Rare and Small Silver Jizai (Fully Articulated) Okimono of a Dragon, Meiji Period, 19th Century
Masterfully crafted and realistically rendered, the beast with moveable joints in the jaw, body, legs and claws, all the while holding the hilt of a shinto sword with its tail
length 18.5" — 47 cm.
12.7 oz. — 395 grams
Despite being one of the least documented types of Japanese decorative arts, jizai okimono became very popular with Europeans in the second half of the 19th century. Made from materials including iron, copper, shibuchi (copper and silver alloy) and shakudo (copper and gold alloy), jizai okimono depict animals, both real and imaginary, with articulated bodies and limbs.
Many of these pieces were created by the famous Myochin family in the late 18th Century. They were long revered for their iron forging and hammer work, but with the demand for arms and armour diminishing, they began to produce jizai okimono such as lobsters, dragons and insects to make a living. An example of an iron jizai okimono dragon, signed Myochin Kiyoharu, was sold at Bonham’s London, November 10, 2011 lot 376.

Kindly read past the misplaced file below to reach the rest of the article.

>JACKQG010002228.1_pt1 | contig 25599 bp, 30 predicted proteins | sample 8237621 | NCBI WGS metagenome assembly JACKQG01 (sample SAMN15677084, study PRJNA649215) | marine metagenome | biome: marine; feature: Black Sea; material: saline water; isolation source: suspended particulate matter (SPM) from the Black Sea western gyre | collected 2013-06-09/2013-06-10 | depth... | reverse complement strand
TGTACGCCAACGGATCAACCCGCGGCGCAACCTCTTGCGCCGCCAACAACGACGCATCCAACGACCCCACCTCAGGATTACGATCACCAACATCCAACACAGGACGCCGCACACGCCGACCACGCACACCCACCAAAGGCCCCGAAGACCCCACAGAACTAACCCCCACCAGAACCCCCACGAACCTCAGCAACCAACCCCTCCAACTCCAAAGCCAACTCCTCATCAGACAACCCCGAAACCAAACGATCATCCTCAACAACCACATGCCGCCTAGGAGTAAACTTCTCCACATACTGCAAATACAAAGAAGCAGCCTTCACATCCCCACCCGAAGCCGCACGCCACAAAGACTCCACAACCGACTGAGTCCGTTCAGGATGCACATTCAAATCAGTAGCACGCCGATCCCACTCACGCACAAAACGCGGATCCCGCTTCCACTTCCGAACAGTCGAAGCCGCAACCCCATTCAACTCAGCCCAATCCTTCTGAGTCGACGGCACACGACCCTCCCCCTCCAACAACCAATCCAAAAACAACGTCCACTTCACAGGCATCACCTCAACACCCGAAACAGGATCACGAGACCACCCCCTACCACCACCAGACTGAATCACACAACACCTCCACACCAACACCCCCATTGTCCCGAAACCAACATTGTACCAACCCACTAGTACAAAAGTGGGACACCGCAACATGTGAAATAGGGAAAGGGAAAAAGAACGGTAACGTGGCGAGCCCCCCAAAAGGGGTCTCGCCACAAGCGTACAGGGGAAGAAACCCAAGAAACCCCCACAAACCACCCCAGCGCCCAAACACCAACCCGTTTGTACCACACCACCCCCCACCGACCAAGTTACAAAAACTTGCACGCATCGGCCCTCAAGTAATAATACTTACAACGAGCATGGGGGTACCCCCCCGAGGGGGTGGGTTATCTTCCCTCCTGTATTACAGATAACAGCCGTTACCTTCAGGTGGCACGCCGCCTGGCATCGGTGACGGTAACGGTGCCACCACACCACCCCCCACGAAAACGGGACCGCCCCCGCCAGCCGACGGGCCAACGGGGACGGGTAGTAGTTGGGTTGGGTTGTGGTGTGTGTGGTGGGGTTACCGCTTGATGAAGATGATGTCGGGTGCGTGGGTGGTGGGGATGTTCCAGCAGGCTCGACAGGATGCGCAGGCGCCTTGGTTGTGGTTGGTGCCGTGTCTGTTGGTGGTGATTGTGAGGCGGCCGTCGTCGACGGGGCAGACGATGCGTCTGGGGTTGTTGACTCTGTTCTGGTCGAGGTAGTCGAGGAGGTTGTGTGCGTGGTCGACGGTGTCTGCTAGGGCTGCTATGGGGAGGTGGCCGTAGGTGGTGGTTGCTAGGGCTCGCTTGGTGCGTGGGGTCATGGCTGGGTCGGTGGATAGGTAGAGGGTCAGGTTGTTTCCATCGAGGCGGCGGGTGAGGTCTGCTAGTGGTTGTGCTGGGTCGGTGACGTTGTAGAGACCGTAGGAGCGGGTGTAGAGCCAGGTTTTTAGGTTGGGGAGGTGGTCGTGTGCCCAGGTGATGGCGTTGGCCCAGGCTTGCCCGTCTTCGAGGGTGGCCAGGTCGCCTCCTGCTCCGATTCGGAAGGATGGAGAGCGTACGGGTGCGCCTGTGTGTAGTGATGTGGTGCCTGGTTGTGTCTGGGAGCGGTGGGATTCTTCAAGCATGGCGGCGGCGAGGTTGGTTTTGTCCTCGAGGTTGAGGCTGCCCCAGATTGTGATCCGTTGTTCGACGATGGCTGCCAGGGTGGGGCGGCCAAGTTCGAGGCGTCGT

During the Meiji restoration, Japan began to open up and participate in numerous international fairs and expositions. This was when many foreigners, both living in the major Japanese cities and abroad, started noticing the top quality craftsmanship of Japanese decorative arts. The increase in their demand saw an increase in the use of precious materials in the arts, including gold and silver. The present silver dragon was made during this time. It features the realism and articulation of the earlier Myochin examples, but is enhanced by the use of silver and gold alloy. Though extremely rare, silver examples of jizai okimono dragons have been published including one featured in ‘Jizai Okimono’ at the Tokyo National Museum, 2008, no. 8.
From the Estate of Ann Mabel Cawthra (1869-1943), wife of Agar Adamson (1865-1929), Toronto. Acquired in Japan circa 1900 and thence by descent to the current owner.
Department: Asian Art